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In vitro biotransformatie van organohalogeenverbindingen in zeezoogdieren en vogels. Mogelijke gevolgen voor bioaccumulatie en genotoxiciteit: 5. Chloordanen
Boon, J.P.; Smith, D.E.C.; Lewis, W.E.; Klamer, H.J.C.; Pastor, D.; Wester, P.G.; de Boer, J. (1998). In vitro biotransformatie van organohalogeenverbindingen in zeezoogdieren en vogels. Mogelijke gevolgen voor bioaccumulatie en genotoxiciteit: 5. Chloordanen. BEON Rapport = BEON-report, 98(7). RIKZ: Den Haag. 42 pp.
Part of: BEON Rapport = BEON-report. Programma Bureau BEON: Den Haag. ISSN 0924-6576, more

Keyword
    Marine

Authors  Top 
  • Boon, J.P., more
  • Smith, D.E.C.
  • Lewis, W.E.
  • Klamer, H.J.C., more
  • Pastor, D.
  • Wester, P.G.
  • de Boer, J., more

Abstract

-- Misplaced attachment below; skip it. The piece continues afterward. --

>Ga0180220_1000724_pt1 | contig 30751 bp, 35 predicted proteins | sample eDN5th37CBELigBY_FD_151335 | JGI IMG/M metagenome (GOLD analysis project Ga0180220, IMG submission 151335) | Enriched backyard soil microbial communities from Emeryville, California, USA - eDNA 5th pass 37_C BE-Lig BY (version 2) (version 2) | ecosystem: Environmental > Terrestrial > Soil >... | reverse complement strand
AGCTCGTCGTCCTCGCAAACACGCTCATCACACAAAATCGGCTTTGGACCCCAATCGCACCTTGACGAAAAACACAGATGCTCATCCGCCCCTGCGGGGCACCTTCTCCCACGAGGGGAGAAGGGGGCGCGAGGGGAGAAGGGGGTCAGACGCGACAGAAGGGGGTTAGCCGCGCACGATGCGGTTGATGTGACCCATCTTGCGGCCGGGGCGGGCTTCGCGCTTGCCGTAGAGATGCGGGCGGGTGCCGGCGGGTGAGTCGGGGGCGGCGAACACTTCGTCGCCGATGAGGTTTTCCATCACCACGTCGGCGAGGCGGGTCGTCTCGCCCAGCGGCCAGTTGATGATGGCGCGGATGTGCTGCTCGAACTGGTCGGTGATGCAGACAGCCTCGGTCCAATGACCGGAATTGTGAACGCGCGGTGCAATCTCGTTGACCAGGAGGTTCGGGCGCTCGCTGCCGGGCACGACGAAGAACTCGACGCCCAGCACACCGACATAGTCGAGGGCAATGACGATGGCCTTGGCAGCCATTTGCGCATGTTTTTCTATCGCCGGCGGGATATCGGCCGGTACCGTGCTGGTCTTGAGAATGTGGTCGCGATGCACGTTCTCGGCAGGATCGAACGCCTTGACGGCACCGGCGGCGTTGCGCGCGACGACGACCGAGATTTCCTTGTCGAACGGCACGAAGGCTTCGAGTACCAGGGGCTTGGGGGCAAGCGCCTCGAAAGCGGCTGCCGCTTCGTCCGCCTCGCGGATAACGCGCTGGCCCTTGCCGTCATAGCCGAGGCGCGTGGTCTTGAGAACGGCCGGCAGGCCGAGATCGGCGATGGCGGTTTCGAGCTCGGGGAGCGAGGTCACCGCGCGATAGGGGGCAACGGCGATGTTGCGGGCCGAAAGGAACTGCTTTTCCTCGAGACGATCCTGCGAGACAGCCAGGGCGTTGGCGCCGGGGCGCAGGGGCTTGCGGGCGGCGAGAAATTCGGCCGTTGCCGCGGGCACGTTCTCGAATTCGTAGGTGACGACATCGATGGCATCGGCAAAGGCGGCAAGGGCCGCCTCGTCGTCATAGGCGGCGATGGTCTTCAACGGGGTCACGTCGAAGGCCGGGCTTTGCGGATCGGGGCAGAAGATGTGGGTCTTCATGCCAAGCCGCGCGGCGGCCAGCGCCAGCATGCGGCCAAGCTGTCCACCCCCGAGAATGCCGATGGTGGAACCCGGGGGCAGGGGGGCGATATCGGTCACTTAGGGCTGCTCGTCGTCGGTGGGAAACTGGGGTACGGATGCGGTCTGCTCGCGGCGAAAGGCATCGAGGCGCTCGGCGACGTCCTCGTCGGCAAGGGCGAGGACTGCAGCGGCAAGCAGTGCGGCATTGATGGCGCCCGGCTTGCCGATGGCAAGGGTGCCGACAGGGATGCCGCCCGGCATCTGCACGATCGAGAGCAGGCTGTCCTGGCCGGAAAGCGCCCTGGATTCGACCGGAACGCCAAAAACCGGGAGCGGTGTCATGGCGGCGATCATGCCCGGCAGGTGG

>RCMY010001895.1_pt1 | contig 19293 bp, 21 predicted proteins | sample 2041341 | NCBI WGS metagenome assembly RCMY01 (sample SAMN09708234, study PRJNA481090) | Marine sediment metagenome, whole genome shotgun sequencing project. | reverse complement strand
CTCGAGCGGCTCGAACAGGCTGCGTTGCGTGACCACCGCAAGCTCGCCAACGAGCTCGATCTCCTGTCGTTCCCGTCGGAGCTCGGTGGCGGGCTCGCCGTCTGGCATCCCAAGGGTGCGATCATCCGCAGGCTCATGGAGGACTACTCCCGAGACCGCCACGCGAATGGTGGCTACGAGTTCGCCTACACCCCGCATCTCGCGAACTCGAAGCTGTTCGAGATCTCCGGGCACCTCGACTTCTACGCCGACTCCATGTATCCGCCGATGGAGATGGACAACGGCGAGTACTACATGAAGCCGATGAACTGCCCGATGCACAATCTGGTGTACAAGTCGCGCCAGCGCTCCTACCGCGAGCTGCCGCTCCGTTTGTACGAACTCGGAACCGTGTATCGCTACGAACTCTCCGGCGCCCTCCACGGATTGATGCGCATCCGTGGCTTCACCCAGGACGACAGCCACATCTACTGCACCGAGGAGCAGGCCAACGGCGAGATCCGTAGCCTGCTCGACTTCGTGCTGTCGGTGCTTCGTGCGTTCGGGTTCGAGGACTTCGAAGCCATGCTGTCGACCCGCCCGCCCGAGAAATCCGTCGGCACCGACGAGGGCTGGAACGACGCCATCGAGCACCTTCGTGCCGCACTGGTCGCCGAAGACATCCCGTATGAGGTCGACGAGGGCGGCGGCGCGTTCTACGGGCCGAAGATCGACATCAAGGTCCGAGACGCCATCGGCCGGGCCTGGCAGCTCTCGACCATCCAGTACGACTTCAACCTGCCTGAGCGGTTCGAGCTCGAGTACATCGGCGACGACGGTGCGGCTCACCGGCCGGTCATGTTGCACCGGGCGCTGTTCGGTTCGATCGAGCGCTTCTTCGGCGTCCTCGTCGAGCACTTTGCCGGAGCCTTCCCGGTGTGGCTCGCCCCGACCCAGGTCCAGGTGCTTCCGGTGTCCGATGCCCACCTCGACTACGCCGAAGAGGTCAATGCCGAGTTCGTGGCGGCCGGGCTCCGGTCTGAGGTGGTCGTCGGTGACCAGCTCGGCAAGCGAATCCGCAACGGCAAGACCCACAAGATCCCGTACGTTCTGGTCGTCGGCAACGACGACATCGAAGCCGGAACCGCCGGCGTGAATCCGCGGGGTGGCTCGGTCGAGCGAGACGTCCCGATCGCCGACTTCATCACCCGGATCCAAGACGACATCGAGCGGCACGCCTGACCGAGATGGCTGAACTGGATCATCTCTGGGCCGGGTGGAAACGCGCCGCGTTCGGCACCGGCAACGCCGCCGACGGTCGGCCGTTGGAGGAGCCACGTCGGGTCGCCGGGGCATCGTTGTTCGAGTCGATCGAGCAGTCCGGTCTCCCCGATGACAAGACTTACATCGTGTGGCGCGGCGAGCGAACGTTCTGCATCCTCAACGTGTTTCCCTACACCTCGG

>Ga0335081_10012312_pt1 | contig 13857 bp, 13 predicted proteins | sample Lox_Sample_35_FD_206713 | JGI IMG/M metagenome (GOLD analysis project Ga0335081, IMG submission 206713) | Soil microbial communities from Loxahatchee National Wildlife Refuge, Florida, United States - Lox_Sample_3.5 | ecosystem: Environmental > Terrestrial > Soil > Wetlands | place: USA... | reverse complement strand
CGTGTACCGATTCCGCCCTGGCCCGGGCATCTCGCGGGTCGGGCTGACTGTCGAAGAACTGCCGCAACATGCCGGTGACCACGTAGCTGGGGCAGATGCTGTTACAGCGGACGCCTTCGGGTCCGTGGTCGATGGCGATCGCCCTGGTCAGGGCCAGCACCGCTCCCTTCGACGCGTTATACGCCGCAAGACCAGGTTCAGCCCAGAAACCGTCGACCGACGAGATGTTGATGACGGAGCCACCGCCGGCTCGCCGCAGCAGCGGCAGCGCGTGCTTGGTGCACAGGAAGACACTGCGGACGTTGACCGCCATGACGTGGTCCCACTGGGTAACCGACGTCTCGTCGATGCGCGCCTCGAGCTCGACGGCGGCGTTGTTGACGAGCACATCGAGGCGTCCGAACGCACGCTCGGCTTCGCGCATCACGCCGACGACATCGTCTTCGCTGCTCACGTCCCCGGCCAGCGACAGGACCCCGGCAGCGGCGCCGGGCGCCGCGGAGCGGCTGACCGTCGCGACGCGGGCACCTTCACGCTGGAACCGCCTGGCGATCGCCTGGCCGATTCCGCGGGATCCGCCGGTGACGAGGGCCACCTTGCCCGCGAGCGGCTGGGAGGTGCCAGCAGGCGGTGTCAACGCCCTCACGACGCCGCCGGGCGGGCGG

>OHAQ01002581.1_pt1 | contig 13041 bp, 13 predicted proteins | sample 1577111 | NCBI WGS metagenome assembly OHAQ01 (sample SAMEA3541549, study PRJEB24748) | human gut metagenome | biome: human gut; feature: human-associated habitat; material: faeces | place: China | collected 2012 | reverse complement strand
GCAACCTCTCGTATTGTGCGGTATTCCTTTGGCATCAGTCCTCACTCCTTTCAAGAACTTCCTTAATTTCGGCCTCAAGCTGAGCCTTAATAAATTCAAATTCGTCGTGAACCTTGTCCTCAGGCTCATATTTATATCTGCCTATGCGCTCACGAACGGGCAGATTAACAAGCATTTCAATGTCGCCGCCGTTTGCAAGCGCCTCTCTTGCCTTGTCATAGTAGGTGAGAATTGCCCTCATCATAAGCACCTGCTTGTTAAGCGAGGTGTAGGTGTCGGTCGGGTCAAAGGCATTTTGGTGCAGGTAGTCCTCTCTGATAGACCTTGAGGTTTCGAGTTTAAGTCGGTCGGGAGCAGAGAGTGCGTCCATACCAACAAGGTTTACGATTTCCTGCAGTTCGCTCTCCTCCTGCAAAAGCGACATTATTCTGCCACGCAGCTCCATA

The in-vitro capacity for biotransformation of the major constituents of technical chlordane was investigated with hepatic microsomal preparations of a sperm whale (Physeter macrocephalus), a white beaked dolphin (Lagenorhynchus albirostris), harbour seal (Phoca vitulina), and an eider duck (Somateria mollissima). The ability to metabolise chlordanes increased in the order sperm whale < whitebeaked dolphin < eider duck < harbour seal. Harbour seal microsomal preparations were able to metabolise all chlordane congeners except trans-chlordene. In contrast, the microsomes of sperm whale microsomes (Physeter macrocephalus) could metabolise trans-chlordene only to a significant extent. The whitebeaked dolphin was able to metabolise trans-chlordene, heptachlor and trans-chlordane. Finally, the common eider duck was able to metabolise trans-chlordene, heptachlor, trans-chlordene and cis-chlordane significantly. Three metabolites were formed in the in-vitro assays. Two could be identified as heptachlor epoxide B and oxychlordane. However, the relative amounts of oxychlordane formed in the in-vitro assays were very low in comparison to residues levels. A further metabolism to diols by epoxide hydrolase enzymes would account for the low yield of oxychlordane. The hepatochlorepoxide A isomer was not formed in the in-vitro assays, which is relative retention time of 0,53 * the retention time of CB-153, remained unknown. Chlordane residues could be detected in all wildlife samples. From the in-vitro assay as well as biota residue level it can be concluded that cis- and trans-nonachlor are the most persistent of all chlordane components. However, a slow metabolism of these compounds occured in the harbour seal microsomes. Of the chlordanes, trans-chlordane is more readily metabolised than cis-chlordane, which is therefore more bioaccumulative. Relatively high concentrations were also found in blubber of three sperm whales. Because these animals do normally not occur in shelf seas, this shows that chlordanes have also reached the deep sea. The metabolic capacity of sperm whales seems to be low even among other cetacean species. Both a mixture containing the main parent compounds of technical chlordanes and a mixture containing three oxygenated metabolites were genotoxic in the direct Mutatox® assay. This genotoxic response disappeared after the addition of rat S9 fraction, allowing for biotransformation. This means that the primary metabolites formed were still genotoxic and ongoing metabolism must have taken place to detoxify both mixtures.

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